NOT CONTENT to deny charges that Cuba conspired in last month's invasion of Zaire, Fidel Castro now says the charges were based on lies manufactured by presidential adviser Zbigniew Brzezinski. That is nasty - and unsupported. It is one thing to argue over the largely circumstantial - and, plainly, arguable - evidence the administration furnished to back up its assertion that Cuba 1) trained, 2) equipped and 3) "did nothing," though witting, to halt the Katangese forces. It is quite another for Mr. Castro to smear a particular official. He undercuts his denials - and his credibility - by fleeing from a discussion of the merits to ad hominem attacks.

In fact, what the quarrel with Caba most demonstrates is the inadequacy of current procedures for dealing with Havana. Committed as Cuba is to the Angolan regime, one could not really have expected Mr. Castro to tell Washington of the pending Katangese incursion - even if, as he claims, he had sought to get the Angolans to leash the Katangese. But Mr. Castro then waited almost a week after the invasion, while tensions grew, to assure Washington that the Cubans were not involved and that he had tried to halt the invasion. Privately, the administration acknowledged those assurances without - for some reason - expressing any hint of skepticism. In public, however, the administration continued charging the Cubans with preparing the Katangese and with doing nothing to head off the invasion. The resulting confusion was only compounded when the administration, in briefing congressmen, failed to convey Mr. Castro's statement that he had tried to stop the incursion. When that leaked, a challenge to the president's credibility was thrown into the brew.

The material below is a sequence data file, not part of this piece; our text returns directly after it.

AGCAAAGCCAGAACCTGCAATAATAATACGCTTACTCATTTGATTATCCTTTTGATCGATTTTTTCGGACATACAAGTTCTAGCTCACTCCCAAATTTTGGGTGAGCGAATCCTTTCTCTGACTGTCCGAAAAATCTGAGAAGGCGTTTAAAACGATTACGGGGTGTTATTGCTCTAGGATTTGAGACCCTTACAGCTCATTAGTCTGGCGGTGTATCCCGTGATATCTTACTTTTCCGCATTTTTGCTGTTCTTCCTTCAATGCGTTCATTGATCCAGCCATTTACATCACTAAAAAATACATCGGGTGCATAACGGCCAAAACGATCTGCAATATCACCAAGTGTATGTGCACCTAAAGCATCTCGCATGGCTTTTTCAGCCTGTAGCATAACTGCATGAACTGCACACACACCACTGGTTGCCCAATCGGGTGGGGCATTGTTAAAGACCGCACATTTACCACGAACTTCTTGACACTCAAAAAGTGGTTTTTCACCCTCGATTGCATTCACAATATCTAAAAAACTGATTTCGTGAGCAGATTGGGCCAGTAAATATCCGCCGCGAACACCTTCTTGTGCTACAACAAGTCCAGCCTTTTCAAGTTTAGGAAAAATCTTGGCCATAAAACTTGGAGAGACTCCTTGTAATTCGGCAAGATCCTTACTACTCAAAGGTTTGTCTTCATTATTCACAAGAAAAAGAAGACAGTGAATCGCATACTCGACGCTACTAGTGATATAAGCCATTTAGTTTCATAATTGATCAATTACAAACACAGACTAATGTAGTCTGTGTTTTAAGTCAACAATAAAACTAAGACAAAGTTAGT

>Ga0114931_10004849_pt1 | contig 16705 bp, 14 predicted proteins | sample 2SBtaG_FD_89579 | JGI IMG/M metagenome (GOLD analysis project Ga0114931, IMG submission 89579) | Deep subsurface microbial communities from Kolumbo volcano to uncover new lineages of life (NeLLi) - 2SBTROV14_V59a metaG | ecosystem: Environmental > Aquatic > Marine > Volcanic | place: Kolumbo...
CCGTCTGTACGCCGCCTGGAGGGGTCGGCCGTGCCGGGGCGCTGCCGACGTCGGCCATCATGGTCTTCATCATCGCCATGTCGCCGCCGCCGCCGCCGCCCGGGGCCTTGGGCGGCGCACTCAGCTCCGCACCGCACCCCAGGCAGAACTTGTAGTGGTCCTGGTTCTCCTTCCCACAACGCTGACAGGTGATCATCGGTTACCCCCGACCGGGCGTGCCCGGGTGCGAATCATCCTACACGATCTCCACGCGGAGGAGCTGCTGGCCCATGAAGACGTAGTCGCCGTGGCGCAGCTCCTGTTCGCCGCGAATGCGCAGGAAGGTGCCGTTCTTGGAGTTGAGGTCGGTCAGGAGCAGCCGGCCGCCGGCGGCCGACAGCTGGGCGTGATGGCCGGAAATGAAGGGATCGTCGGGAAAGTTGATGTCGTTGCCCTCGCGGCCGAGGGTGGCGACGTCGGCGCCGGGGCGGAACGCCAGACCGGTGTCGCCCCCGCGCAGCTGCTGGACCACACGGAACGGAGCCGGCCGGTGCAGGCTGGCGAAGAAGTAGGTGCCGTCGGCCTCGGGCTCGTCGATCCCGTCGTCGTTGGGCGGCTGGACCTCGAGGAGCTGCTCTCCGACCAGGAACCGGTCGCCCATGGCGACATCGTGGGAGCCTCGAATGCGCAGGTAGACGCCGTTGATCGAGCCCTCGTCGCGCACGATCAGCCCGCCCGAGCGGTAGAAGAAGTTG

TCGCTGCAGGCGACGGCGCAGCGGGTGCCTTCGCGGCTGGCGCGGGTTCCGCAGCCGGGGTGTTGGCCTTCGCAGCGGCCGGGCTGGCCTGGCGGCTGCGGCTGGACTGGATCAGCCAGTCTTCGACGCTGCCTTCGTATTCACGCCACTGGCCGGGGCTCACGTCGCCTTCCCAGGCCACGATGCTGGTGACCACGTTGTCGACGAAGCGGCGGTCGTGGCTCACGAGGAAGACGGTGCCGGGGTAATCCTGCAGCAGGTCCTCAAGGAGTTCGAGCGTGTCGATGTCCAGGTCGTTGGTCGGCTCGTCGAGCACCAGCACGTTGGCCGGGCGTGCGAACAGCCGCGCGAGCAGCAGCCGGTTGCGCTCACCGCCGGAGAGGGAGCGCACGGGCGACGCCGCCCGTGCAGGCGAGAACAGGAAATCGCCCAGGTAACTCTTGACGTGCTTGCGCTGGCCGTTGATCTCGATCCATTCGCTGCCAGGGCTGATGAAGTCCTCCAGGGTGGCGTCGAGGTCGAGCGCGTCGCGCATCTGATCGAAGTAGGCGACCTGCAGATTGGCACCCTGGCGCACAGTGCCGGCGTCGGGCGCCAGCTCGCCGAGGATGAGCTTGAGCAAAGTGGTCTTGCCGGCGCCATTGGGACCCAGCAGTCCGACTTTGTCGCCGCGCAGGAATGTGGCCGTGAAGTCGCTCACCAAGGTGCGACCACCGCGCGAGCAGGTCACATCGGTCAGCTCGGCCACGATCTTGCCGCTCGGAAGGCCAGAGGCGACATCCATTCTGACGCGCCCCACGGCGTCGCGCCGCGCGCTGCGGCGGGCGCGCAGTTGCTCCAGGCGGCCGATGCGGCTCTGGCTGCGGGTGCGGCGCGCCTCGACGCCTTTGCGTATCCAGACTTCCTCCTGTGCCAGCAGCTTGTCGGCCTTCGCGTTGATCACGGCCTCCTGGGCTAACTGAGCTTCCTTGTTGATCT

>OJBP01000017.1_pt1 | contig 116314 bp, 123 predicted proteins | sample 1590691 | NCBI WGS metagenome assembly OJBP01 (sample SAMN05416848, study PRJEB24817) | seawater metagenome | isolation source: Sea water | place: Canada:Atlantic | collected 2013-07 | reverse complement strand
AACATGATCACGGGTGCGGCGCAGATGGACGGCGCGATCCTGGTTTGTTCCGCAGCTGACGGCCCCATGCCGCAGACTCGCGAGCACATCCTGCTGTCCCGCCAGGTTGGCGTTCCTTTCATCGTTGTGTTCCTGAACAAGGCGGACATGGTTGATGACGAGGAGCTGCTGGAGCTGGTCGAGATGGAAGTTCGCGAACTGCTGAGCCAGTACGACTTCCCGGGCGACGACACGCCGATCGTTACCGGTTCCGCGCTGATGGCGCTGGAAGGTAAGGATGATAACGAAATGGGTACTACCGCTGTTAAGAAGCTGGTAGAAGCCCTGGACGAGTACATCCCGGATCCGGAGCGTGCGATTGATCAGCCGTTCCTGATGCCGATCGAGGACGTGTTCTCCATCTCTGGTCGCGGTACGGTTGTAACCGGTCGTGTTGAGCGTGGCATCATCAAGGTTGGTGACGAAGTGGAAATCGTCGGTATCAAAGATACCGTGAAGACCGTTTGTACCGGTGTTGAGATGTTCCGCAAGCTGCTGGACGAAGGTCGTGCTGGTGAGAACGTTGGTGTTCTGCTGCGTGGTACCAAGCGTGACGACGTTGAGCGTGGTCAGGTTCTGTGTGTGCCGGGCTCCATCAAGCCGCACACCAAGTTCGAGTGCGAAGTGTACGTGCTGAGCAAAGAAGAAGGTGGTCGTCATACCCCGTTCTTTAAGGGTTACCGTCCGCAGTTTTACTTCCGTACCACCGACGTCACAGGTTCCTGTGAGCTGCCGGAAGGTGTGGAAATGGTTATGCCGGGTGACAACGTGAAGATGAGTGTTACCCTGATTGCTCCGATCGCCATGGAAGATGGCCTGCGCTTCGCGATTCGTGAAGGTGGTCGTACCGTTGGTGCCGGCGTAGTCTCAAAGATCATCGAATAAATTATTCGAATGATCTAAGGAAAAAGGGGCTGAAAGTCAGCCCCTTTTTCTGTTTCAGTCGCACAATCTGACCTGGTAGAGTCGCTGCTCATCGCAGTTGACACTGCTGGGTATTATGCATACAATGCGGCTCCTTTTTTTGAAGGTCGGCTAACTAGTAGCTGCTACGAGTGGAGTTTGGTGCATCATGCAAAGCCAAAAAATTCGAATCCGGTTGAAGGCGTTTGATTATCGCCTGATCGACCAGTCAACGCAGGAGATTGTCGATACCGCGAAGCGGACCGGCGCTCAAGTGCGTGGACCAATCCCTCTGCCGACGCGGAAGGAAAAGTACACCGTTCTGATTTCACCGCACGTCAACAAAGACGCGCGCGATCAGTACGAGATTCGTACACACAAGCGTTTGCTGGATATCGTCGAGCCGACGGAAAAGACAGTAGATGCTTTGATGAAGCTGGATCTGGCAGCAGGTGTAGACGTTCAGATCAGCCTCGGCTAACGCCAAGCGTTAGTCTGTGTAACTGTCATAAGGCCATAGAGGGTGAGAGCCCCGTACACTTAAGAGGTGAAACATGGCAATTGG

Merely to reconstruct this sequence is to indicate the need for close and continuous diplomatic contact with Cuba to keep misunderstandings from aggravating real differences. But the basic problem is not poor communication. It is Cuba's policy of using its forces, in league with the arms and advisers of the Soviet Union, to resolve one after another African dispute. If Mr. Castro wishes to demonstrate good faith in Africa, let him do so in two places where conflicts are currently raging: Eritrea and Rhodesia.

In Eritrea, such a demonstration is not entirely far-fetched. Long before Cuba began helping newly revolutionary Ethiopia repel invaders from Somalia, Havana pronounced the Eritrean resistance an authentic Marxist-Leninist liberation movement. So it is that Cuba, and also the Soviet Union, are holding back from the full military commitment the Ethiopians demand to crush what they call Eritrean "secessionists." The compromise that Cuba may favor for Ethiopia and Eritrea does not seem all that different from the negotiated federal solution now endorsed by the United States. Caban and American (and Soviet) diplomats might well quietly talk about it.

In Rhodesia exists a larger opportunity for Mr. Castro to demonstrate he is no adventurist. The prospect of heavy, direct Cuban support is what has inclined the Patriotic Front to stay in the battlefield. Mr. Castro should be steering the guerrillas into political compromise. His recriminations over the last incursion are no substitute for a clear-cut commitment to fair and peaceable change in conflicts still open. At Annapolis, Mr. Carter invited "all other powers" to join in that enterprise. What is Cuba's response?